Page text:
Do you ever feel like you’re not good enough? If so, you’re not alone. Millions of people struggle with low self-esteem.

To start off, what is self-esteem and why is it so important?  

 Self-esteem is a person’s overall sense of their own worth and value. It is influenced by many factors, including our thoughts, feelings, and experiences. People with high self-esteem believe in themselves and their abilities. They are confident and capable of handling challenges. People with low self-esteem, on the other hand, often feel unworthy and inadequate. They may be hesitant to take risks or try new things. Self-esteem is important because it affects our thoughts, feelings, and behaviours. 

 People with low self-esteem, on the other hand, are more likely to: 

  • Avoid challenges: People with low self-esteem often avoid challenges because they are afraid of failing. 
  • Give up easily: People with low self-esteem often give up easily when faced with challenges. 
  • Be passive: People with low self-esteem are often passive and do not take initiative. 
  • Have unhealthy relationships: People with low self-esteem are more likely to be in unhealthy relationships. They may be drawn to people who are controlling or abusive. 

So now that we know what self-esteem is and why it is important, what can we do to improve it?

Use positive self-talk! 

Self-talk is the internal monologue that we have with ourselves, this can be positive or negative and can influence how we see ourselves and in turn affect our self-esteem. Our self-talk is influenced by our own beliefs and values. 

So, what can you do to improve your self-talk? 

I have found that reviewing your self-talk and then challenging it has been of great assistance with clients who have been struggling with their self-esteem, and this has been with the help of the “Listen, Learn and think it through exercise” (Mead, 2019)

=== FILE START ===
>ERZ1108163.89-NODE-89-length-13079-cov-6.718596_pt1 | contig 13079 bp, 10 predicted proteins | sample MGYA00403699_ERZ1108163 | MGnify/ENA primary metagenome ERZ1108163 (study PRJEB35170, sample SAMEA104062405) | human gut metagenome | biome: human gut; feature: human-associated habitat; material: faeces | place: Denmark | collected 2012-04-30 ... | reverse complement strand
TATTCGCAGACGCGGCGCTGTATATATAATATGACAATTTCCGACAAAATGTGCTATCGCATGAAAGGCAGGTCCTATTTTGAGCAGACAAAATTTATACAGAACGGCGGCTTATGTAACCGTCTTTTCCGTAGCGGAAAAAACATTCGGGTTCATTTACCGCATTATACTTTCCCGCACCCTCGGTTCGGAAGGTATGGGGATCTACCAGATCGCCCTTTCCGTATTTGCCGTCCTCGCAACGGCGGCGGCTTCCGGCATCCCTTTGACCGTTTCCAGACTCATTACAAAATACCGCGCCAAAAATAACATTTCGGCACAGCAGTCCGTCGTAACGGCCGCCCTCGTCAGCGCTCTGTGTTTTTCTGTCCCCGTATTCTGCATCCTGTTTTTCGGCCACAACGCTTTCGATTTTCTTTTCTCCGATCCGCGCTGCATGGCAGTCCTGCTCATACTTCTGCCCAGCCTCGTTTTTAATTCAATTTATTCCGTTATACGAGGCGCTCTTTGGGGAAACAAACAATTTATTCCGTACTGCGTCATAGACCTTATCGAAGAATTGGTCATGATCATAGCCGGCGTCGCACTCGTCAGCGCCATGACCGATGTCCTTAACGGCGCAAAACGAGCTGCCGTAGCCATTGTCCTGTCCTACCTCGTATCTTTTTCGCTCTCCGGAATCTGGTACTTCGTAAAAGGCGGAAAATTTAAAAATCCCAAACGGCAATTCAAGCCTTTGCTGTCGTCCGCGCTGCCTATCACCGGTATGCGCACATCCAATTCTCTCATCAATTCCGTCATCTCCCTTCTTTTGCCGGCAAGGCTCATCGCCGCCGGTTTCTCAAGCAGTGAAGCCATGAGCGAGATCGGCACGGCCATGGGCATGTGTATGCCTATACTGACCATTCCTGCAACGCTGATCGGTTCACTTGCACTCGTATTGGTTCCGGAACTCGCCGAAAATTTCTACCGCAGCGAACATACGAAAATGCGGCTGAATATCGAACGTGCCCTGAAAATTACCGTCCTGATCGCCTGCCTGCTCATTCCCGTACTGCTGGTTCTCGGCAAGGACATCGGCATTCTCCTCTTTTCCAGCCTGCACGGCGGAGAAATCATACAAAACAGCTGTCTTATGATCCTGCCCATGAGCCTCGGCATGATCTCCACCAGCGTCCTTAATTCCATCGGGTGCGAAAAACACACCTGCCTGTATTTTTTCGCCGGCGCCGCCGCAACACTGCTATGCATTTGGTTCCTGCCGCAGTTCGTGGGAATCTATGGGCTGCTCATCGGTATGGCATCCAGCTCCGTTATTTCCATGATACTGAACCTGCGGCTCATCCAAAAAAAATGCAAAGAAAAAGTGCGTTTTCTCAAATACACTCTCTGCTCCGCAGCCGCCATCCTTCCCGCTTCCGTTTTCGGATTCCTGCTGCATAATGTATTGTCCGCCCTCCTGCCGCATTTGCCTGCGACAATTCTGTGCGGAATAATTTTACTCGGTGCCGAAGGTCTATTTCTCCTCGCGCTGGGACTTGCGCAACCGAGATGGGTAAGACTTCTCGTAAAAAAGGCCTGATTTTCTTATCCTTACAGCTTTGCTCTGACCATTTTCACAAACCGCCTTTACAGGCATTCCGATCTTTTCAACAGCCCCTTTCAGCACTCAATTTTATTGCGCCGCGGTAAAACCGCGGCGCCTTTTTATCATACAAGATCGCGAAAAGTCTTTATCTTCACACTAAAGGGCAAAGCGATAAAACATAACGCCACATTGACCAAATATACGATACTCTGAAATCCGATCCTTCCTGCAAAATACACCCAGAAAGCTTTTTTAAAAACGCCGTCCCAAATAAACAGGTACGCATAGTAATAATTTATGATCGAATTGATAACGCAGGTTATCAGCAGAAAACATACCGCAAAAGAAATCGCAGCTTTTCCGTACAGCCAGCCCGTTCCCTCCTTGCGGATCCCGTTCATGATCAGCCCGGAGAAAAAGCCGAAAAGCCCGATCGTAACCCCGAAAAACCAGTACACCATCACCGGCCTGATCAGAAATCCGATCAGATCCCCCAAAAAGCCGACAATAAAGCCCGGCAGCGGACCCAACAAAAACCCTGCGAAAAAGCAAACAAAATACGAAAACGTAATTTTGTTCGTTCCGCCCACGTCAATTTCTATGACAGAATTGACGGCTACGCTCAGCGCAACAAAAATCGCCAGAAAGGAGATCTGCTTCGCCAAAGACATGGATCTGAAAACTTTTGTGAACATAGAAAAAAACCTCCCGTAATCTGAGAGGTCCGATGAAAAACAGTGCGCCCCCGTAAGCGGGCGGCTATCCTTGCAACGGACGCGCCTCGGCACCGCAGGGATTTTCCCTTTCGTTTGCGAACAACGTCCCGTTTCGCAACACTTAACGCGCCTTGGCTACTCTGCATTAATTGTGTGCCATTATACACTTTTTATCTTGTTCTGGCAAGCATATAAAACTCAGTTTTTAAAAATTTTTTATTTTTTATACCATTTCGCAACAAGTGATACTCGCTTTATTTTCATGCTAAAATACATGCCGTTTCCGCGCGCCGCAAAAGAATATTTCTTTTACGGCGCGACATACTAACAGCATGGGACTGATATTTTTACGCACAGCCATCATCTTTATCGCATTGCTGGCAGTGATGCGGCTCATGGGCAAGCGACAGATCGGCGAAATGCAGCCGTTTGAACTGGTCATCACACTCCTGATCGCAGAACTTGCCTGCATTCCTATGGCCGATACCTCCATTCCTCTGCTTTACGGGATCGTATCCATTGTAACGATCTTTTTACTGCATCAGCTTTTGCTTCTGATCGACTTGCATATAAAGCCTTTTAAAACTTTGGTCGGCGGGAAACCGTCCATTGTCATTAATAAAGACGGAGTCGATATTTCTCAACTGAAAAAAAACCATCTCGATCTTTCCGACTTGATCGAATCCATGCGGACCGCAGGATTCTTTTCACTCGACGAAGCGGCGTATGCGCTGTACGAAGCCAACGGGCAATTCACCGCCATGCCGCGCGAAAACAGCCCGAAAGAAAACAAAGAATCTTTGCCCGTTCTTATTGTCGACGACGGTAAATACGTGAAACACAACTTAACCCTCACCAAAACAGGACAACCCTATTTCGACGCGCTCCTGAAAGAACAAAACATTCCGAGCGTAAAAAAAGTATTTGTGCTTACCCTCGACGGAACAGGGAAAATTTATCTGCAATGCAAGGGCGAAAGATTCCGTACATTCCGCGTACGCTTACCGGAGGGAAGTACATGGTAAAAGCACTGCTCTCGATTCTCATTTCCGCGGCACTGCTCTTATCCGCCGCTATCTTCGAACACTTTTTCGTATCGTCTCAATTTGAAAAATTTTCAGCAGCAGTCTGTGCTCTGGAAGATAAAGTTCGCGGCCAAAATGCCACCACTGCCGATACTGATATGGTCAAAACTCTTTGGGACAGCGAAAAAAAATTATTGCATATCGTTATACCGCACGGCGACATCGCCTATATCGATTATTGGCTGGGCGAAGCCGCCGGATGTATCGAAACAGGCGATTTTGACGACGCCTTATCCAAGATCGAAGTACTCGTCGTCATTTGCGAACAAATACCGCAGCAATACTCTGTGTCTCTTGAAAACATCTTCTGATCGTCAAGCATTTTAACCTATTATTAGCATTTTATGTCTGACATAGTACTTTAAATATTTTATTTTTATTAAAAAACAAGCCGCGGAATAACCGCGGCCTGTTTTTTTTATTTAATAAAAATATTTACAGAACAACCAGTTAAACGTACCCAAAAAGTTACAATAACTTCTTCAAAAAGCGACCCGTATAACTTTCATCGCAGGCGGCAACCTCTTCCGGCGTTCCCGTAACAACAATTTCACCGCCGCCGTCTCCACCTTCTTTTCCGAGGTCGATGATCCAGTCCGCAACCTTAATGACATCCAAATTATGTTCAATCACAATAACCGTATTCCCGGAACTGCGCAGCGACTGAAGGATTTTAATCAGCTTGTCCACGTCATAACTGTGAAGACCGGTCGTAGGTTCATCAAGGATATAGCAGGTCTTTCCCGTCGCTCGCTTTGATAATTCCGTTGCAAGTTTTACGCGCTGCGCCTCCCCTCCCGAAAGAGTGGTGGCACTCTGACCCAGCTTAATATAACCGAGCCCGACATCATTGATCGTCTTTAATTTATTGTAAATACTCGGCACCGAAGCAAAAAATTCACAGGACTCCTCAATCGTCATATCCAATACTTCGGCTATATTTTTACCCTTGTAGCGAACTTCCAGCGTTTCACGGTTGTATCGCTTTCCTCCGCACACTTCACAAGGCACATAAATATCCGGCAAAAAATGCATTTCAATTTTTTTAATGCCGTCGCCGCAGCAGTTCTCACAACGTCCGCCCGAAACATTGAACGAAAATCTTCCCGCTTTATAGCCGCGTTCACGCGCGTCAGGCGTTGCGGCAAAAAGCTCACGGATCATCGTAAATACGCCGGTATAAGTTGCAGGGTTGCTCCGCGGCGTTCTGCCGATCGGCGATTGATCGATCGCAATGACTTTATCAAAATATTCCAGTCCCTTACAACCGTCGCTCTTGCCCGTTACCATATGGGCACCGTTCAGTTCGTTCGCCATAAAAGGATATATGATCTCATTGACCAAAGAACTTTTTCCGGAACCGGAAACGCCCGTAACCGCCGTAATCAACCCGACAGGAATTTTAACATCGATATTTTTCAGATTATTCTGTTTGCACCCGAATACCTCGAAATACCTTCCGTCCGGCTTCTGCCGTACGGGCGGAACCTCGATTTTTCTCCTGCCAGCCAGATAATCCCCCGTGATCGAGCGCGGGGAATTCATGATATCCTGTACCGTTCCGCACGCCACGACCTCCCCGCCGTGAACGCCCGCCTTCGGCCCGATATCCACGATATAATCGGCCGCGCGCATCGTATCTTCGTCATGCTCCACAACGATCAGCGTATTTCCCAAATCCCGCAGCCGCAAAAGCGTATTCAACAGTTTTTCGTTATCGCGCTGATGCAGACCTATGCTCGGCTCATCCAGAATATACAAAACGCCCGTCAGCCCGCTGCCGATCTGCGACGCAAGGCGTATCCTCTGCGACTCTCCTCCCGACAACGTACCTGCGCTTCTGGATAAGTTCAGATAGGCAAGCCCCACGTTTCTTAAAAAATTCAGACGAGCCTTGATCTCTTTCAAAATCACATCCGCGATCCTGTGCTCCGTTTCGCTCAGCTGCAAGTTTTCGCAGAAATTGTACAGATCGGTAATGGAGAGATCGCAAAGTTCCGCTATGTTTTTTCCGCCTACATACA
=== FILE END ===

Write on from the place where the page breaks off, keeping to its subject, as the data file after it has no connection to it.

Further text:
So how do we get started? 

Step one – Listen to yourself.

Keep a diary with you for a week and pay attention to how you talk to yourself. Make note of whether your self-talk is: 

  • Positive or negative? 
  • Are there scenarios, people or occasions that affect your self-talk? 
  • What would a friend or family member say if they heard you talking to yourself in that way? 
  • Are there any patterns in your self-talk? 

Step two – Learn from what you have noted down during the week.

Assess the following: 

  • What thoughts come up the most for me? 
  • Why do they come up? 
  • How would I feel if I changed my negative self-talk to positive self-talk? 
  • What might I achieve if I practiced more positive self-talk? 

The third step involves thinking through what you have noted down and challenged.

This will give you a chance to ask why you have had these thoughts:

  • How big is this to me? May I be overreacting? 
  • Is this opinion based or fact based? 
  • Am I making assumptions? 

Once you have worked out what you say to yourself, you can then start effectively reframing the negative self-talk with positive self-talk, for example: 

Negative self-talk: What is the point of going to the party, everybody will think I am awkward and weird. 

Switch to 

Positive self-talk: Meeting new people can be overwhelming, but I am a good person that has a lot to offer, I also cannot control what others think, say, or do; I can only control me.  

 The power self-talk has in changing how we view ourselves cannot be understated. It is a powerful tool that helps us to feel more confident, believe in ourselves, and allows us to show ourselves some compassion and patience. I believe it is one of the greatest forms of self-compassion and self-love. 

Works Cited 

Mead, E. (2019, September 26). PositivePsychology.com. Retrieved from What is Positive Self-Talk? (Incl. Examples): https://positivepsychology.com/positive-self-talk/ 

Author: Robert Ellison